Dennis | 25 May 2015


Whilst I understand Robert Liddy's piece about religious preferences, I think the simple Acehnese fishermen who saved the Rohingyas at peril were reacting to a real, non-seminar situation. Common compassion and concern for persecuted co-religionists seem, in this instance, to have acted as a circuit breaker and positively affected the policy of the Indonesian and Malaysian governments. Much more, of course, needs to be done about the severe world refugee crisis. We could certainly help with some of the requisite heavy lifting.
Edward Fido | 25 May 2015


John Frawley, I'm a bit baffledabout why you think we can't save the lives of boat people AND unborn babies. Are you expecting Liberal Governments to overturn current abortion laws, and if not why not?
AURELIUS | 25 May 2015


Do you think that in all our words and debate that we sometimes forget we are talking about real live flesh and blood human beings? Through a supporter of a family who are trying to survive in the suburbs after years on Christmas Island, I met a mother , father and school age child. Their bravery , resilience determination and above all honesty and good humor inspired me. This family of three are to me no longer asylum seekers , refugees , migrants or what ever other name they are given. They are people with names and personalities like me and my family . They laugh and cry ,are happy and sad just like us And they have suffered so much. Thanks to all those who fight the fight to get change through their words , dialogue and argument and those who do the practical things like getting blankets , coats ,shoes, furniture , teach language, provide social contact .Keep challenging us all Tony. Let's hope the labor party can get back to its earlier platform of fighting for disadvantaged people.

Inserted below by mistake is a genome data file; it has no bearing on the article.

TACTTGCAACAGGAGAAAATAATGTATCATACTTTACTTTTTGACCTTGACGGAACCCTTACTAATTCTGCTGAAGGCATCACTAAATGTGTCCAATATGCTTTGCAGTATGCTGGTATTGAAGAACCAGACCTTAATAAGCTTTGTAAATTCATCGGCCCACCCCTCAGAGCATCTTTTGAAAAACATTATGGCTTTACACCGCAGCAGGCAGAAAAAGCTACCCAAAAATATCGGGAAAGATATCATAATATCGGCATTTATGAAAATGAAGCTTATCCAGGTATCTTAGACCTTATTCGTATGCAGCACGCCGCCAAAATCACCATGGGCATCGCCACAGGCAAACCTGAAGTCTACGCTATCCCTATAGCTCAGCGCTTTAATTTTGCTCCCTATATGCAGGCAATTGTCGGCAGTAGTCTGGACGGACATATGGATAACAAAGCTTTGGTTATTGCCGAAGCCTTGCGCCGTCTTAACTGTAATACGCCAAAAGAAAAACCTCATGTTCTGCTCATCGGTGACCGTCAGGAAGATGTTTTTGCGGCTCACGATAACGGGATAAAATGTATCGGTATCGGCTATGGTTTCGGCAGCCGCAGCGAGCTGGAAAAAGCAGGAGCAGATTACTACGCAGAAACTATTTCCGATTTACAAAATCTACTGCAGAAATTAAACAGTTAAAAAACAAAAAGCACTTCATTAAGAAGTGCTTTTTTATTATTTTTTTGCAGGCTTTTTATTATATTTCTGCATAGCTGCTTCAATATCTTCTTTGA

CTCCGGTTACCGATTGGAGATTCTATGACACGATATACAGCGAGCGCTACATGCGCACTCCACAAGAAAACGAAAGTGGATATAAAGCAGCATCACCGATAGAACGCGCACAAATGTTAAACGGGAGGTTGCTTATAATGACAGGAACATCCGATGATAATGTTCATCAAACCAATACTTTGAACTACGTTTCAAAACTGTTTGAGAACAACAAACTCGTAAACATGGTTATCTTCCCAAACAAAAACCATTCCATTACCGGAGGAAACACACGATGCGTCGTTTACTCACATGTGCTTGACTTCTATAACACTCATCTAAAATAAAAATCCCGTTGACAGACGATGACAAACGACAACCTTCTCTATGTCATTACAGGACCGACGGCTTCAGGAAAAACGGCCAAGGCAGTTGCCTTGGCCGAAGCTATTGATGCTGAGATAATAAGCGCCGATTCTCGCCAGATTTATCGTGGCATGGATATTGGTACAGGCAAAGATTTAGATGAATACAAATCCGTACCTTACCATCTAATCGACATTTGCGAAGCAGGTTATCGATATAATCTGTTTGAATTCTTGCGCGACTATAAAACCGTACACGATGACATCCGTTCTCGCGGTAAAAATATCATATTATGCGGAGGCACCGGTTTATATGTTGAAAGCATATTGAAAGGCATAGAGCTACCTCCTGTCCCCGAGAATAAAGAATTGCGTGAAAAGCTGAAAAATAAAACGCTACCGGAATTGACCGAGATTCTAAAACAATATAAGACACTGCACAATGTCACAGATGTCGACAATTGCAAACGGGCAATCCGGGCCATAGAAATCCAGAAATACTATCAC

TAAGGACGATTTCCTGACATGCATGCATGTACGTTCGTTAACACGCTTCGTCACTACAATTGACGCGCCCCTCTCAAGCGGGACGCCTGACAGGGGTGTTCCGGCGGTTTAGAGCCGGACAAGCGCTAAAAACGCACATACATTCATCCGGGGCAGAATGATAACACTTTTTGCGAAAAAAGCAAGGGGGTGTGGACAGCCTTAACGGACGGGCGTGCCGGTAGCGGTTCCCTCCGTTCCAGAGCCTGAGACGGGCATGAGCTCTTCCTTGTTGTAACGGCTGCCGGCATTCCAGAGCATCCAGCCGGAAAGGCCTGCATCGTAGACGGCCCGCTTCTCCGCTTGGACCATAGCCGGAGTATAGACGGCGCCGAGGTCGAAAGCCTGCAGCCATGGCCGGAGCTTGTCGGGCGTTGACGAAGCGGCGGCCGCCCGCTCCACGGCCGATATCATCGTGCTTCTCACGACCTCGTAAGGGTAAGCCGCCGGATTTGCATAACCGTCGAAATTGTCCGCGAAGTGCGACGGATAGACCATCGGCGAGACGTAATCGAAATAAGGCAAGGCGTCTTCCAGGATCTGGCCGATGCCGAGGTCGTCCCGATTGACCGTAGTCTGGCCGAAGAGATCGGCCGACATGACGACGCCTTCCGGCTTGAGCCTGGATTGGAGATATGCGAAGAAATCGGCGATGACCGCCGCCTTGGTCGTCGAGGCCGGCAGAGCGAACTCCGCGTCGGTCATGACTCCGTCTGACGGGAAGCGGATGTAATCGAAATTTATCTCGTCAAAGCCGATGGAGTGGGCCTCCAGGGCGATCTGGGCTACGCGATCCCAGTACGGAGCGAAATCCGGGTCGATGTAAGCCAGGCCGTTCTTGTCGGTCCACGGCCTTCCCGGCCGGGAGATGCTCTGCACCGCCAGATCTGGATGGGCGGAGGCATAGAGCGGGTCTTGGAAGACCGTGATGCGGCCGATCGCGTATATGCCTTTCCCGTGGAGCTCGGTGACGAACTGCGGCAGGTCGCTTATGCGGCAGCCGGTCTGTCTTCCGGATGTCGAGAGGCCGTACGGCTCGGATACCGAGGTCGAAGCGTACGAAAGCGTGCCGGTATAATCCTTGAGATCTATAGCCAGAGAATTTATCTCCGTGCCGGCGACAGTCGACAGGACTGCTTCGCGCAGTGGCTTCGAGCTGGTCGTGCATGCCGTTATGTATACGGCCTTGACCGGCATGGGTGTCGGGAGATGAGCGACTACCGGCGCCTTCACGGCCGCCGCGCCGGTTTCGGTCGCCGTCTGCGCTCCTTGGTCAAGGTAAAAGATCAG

Celia | 25 May 2015


Joan Seymour 24 May 2015 :"I agree with Maureen that the Rohingyas must be succoured. There is no acceptable option.".. We really need to get back to fundamentals. The Earth is there to share. But mankind continually divides it's people into 'us' and 'them'. Usually into 'our lot' and 'their little'. The succour most people would prefer is to be allowed or enabled to live their lives peacefully and productively in their land of birth, among their traditions and culture. In many cases, to achieve they will need international help, to restrain abuse of power by governments, exploitation by capitalistic financial cliques and cartels, and assistance with education. Otherwise the widening divide will find a new Marx to trigger a shake-up and costly re-settlement.
Robert Liddy | 25 May 2015


I felt Tony Kevin's article was so much to the point on the distressing position we here in Australia that I felt I had to comment on how our political masters (of both colours) have dumped everyone into this travesty of OSB. I truly believe most Australians are deeply ashamed of the terrible situation we've brought on ourselves by our disgraceful lack of compassion towards so many suffering human beings. Surely SOMEONE in a position of authority knows exactly who these people smugglers are and where they 'hang out' when not collecting money from desperate refugees. I also resent the way that the term 'asylum seekers' has morphed into 'illegals'. Also the way the PM tries to present Australians as saving the desperate people as being "saved" from drowning by his mantra of Stop the Boats Would he rather they drown somewhere else? Our hardline policy on offshore detention camps used so proudly by our government could change by using the money spent more thoughtfully and compassionately for people who have so little. We can do better than this.
Mary Maraz
Mary Maraz | 25 May 2015